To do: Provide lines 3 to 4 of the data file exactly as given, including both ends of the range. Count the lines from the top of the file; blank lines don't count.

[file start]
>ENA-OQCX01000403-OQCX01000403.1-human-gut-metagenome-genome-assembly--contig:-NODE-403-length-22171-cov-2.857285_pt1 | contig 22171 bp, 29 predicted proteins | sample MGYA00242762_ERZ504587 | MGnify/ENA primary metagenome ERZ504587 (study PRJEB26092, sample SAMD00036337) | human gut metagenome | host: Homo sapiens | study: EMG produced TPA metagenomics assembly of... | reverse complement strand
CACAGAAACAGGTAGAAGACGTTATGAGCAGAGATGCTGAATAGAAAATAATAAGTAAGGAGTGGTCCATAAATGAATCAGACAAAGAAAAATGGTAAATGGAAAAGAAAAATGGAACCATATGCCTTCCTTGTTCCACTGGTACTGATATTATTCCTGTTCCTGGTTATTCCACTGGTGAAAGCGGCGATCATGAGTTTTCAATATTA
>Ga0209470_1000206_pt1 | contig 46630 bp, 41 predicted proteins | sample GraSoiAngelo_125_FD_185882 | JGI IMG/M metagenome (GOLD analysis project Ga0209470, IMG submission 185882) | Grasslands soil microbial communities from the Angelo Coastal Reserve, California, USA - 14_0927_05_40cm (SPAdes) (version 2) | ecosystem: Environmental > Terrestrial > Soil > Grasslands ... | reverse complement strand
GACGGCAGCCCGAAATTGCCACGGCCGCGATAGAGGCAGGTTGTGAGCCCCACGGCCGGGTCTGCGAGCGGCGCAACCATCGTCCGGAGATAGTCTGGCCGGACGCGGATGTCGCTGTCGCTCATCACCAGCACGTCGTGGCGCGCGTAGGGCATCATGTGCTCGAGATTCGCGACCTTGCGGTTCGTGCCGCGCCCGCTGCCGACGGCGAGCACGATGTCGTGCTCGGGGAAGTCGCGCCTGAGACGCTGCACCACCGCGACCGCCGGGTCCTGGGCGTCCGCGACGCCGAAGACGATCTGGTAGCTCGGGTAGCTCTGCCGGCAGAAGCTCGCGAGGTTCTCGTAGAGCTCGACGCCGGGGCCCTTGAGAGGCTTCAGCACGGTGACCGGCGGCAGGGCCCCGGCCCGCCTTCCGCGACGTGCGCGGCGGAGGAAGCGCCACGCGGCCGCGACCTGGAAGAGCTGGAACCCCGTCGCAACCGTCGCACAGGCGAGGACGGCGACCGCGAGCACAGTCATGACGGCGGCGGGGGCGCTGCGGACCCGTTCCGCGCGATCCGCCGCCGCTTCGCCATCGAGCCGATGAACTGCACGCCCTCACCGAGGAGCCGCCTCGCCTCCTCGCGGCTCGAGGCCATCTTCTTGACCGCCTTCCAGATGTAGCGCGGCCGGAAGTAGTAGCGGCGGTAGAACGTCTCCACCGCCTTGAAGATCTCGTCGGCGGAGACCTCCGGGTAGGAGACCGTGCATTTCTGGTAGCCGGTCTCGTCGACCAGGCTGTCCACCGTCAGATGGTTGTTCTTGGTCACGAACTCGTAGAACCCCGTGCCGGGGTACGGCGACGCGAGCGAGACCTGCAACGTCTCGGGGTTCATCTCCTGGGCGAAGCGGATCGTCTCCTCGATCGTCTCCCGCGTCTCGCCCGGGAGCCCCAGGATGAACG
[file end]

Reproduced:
>Ga0209470_1000206_pt1 | contig 46630 bp, 41 predicted proteins | sample GraSoiAngelo_125_FD_185882 | JGI IMG/M metagenome (GOLD analysis project Ga0209470, IMG submission 185882) | Grasslands soil microbial communities from the Angelo Coastal Reserve, California, USA - 14_0927_05_40cm (SPAdes) (version 2) | ecosystem: Environmental > Terrestrial > Soil > Grasslands ... | reverse complement strand
GACGGCAGCCCGAAATTGCCACGGCCGCGATAGAGGCAGGTTGTGAGCCCCACGGCCGGGTCTGCGAGCGGCGCAACCATCGTCCGGAGATAGTCTGGCCGGACGCGGATGTCGCTGTCGCTCATCACCAGCACGTCGTGGCGCGCGTAGGGCATCATGTGCTCGAGATTCGCGACCTTGCGGTTCGTGCCGCGCCCGCTGCCGACGGCGAGCACGATGTCGTGCTCGGGGAAGTCGCGCCTGAGACGCTGCACCACCGCGACCGCCGGGTCCTGGGCGTCCGCGACGCCGAAGACGATCTGGTAGCTCGGGTAGCTCTGCCGGCAGAAGCTCGCGAGGTTCTCGTAGAGCTCGACGCCGGGGCCCTTGAGAGGCTTCAGCACGGTGACCGGCGGCAGGGCCCCGGCCCGCCTTCCGCGACGTGCGCGGCGGAGGAAGCGCCACGCGGCCGCGACCTGGAAGAGCTGGAACCCCGTCGCAACCGTCGCACAGGCGAGGACGGCGACCGCGAGCACAGTCATGACGGCGGCGGGGGCGCTGCGGACCCGTTCCGCGCGATCCGCCGCCGCTTCGCCATCGAGCCGATGAACTGCACGCCCTCACCGAGGAGCCGCCTCGCCTCCTCGCGGCTCGAGGCCATCTTCTTGACCGCCTTCCAGATGTAGCGCGGCCGGAAGTAGTAGCGGCGGTAGAACGTCTCCACCGCCTTGAAGATCTCGTCGGCGGAGACCTCCGGGTAGGAGACCGTGCATTTCTGGTAGCCGGTCTCGTCGACCAGGCTGTCCACCGTCAGATGGTTGTTCTTGGTCACGAACTCGTAGAACCCCGTGCCGGGGTACGGCGACGCGAGCGAGACCTGCAACGTCTCGGGGTTCATCTCCTGGGCGAAGCGGATCGTCTCCTCGATCGTCTCCCGCGTCTCGCCCGGGAGCCCCAGGATGAACG